The Wrecking Crew (2015) is a documentary about studio musicians, specifically, the musicians that played on almost every hit record that came out of LA. It was made by Denny Tedesco, son of one of the Crew's guitarists, Tommy Tedesco. He was planning a nice 30-minute interview, but it just grew. It was finished in 2008, but there was one problem: It took 7 more years and a lot of money to clear all the music they needed to tell the story.
It's an amazing story: Imagine if all the great 1960s rock and pop hits were recorded by the same loose group of about 2 dozen musicians - it's pretty much true. LA always had a blot of studio musicians who could read charts and get the perfect take down, and these guys were the best. Phil Spector used them for his "Wall of Sound", but they show up everywhere: The Mamas and the Papas, the Monkees, Nancy Sinatra, the Righteous Bros., the Beach Boys, Herb Alpert, even Frank Zappa used these guys. The movie concentrates on a few, like drummer Hal Blaine (the thunderous drums for "Be My Baby"), Plas Johnson (the sax line for "Pink Panther"), and guitarist Tommy Tedesco (surf, jazz or Spanish acoustic styles a specialty). But I particularly wanted to see bassist Carol Kaye.
She started out playing jazz guitar, but filled in on bass for a recording gig, and made more money than she made in a week playing live. She was the one who talked most about the music, the feel, how it was created, what made it great. How a group would come in with a song and no arrangements. She would develop a funky bass line, just a little something, and that might be all it needed. For example, the bass in "These Boots are Made for Walking", right after "Are you ready boots?" Just a simple descending portamento, but perfect.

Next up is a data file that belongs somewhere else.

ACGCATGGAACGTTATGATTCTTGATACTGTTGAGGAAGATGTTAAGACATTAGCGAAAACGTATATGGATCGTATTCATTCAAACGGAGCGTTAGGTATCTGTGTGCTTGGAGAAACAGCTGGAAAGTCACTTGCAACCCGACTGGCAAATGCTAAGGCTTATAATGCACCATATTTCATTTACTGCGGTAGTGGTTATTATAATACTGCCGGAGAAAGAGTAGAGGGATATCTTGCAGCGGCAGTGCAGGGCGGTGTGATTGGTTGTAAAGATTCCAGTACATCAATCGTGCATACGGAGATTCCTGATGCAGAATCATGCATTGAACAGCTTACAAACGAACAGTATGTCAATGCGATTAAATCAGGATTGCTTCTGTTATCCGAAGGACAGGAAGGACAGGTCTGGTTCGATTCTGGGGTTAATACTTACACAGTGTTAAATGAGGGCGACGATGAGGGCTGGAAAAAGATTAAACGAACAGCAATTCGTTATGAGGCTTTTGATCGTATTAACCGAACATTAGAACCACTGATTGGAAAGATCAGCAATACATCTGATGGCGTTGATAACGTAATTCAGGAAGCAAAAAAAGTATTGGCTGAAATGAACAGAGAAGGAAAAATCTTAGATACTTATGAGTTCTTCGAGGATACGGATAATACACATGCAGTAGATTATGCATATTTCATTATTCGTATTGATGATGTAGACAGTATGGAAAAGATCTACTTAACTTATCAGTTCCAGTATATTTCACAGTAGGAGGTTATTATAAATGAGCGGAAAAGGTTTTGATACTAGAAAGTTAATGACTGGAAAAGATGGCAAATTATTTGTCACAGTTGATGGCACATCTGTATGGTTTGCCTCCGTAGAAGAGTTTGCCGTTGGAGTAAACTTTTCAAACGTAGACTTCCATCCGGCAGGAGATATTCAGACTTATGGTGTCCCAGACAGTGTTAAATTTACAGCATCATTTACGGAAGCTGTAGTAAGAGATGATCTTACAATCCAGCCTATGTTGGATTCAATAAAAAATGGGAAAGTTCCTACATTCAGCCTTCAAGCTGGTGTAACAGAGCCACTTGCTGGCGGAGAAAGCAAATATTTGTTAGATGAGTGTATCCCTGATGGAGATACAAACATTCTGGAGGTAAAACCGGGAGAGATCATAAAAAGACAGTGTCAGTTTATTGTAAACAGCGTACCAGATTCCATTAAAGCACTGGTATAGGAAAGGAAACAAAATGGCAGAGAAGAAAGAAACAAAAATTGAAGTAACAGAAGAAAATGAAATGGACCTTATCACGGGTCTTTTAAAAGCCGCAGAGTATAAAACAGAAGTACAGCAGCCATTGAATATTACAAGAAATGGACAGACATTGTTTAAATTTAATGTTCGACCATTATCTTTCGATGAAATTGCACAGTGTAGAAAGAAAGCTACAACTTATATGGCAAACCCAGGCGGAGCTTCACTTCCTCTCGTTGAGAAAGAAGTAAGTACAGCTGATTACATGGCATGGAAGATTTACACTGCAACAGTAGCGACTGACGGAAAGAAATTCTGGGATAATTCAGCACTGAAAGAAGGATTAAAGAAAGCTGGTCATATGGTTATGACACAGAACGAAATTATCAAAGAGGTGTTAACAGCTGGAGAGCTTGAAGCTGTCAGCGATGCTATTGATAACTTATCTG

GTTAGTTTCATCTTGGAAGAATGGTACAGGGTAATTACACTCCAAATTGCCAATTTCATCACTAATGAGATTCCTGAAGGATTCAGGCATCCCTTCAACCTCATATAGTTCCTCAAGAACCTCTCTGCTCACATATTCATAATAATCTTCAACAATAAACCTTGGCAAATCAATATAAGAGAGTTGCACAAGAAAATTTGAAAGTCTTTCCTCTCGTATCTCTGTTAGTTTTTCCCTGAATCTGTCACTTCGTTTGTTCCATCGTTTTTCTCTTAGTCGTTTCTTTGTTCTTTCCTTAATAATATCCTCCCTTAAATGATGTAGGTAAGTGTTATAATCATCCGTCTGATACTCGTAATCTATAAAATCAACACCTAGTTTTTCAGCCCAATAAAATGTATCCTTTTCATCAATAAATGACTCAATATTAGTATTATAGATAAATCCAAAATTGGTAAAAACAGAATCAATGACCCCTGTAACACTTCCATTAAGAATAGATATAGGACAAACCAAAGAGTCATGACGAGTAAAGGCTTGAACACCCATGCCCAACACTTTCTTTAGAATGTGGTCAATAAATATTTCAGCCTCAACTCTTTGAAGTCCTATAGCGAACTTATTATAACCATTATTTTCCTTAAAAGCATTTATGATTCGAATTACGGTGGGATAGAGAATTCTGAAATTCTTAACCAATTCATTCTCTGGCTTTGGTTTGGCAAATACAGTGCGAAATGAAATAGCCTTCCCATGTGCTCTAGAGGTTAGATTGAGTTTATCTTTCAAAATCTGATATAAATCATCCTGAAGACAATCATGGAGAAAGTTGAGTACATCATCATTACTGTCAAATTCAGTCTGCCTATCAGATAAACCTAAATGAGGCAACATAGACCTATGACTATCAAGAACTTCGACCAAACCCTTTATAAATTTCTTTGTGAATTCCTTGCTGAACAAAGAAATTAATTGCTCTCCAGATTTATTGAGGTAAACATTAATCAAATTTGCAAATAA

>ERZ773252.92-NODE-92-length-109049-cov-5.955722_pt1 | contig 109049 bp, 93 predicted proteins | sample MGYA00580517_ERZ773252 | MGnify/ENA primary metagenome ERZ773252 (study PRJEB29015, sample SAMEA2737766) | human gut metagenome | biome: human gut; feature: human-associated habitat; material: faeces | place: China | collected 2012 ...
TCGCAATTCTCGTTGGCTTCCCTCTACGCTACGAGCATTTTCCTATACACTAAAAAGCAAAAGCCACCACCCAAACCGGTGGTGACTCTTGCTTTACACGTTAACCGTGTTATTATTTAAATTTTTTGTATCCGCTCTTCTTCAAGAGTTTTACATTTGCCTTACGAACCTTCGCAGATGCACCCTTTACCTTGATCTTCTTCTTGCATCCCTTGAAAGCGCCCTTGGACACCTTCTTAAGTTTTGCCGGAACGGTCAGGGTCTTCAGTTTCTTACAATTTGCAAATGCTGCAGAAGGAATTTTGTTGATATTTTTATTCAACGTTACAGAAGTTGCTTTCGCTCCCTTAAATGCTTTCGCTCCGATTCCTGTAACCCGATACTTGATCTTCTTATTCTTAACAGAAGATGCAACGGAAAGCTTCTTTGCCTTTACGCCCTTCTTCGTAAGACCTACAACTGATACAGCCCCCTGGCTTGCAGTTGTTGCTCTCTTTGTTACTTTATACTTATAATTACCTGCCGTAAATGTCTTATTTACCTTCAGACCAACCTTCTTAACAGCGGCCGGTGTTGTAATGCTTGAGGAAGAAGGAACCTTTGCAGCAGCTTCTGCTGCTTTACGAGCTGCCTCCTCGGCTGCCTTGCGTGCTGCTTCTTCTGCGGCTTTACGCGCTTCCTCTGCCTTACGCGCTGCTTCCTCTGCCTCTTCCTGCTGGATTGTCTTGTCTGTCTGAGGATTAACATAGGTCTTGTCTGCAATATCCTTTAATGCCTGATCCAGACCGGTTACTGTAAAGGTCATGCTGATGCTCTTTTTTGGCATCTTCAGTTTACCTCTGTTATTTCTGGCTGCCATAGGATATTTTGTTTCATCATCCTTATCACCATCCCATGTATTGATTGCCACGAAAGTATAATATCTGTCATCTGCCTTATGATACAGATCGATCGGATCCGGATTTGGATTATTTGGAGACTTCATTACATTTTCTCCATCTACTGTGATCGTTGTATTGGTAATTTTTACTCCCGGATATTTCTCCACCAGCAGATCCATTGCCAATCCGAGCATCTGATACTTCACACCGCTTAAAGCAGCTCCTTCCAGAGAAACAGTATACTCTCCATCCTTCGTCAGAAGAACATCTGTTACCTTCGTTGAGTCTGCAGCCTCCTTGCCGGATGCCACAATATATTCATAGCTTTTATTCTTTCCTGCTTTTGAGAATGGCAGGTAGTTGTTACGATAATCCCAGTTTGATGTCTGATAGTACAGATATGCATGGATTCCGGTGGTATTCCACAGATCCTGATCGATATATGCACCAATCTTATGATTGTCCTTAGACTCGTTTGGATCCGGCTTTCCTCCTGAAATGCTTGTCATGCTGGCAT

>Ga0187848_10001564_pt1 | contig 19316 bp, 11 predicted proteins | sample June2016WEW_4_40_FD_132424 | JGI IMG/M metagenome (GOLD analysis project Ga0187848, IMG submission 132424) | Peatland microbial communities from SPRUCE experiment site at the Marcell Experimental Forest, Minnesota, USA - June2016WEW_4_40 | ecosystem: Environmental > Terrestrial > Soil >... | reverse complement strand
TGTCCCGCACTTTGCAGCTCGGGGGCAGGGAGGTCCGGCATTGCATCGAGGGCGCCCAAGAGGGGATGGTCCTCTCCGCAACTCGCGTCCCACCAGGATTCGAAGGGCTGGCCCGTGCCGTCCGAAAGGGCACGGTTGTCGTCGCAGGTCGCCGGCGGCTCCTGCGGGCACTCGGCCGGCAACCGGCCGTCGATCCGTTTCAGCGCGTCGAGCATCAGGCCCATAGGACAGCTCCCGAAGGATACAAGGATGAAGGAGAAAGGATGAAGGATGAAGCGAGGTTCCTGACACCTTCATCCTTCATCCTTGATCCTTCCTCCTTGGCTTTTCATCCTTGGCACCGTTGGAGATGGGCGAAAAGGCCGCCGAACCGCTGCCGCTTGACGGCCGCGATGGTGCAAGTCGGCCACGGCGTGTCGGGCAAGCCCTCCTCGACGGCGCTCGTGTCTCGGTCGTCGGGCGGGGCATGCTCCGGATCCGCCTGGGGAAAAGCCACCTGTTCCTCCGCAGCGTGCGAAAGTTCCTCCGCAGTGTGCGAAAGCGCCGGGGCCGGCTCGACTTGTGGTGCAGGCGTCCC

Some of the Crew became solo stars. Glenn Campbell was the country's best acoustic rhythm guitarists before he started recording on his own. Leon Russell was a Wrecker, and so was Dr. John, Mac Rebennack. But most of these guys (I think Kaye was the only woman) are pretty much unknown. They worked insane hours (none of them was a very good parent), made a bundle, and faded away into TV theme work, club gigs, or the Gong Show (Tedesco) when the bands started playing their own instruments. But now, you can get to know them a little.
This is a lot like Standing in the Shadow of Motown, Muscle Shoals, and Twenty Feet from Stardom. I love that we get to see the anonymous musicians who make that music that hits so close to the heart. Because this movie was made by the son of one of the musicians, it gets a little closer to the heart. And since his father died before the movie was released, its gets right into the heart. So glad he made this.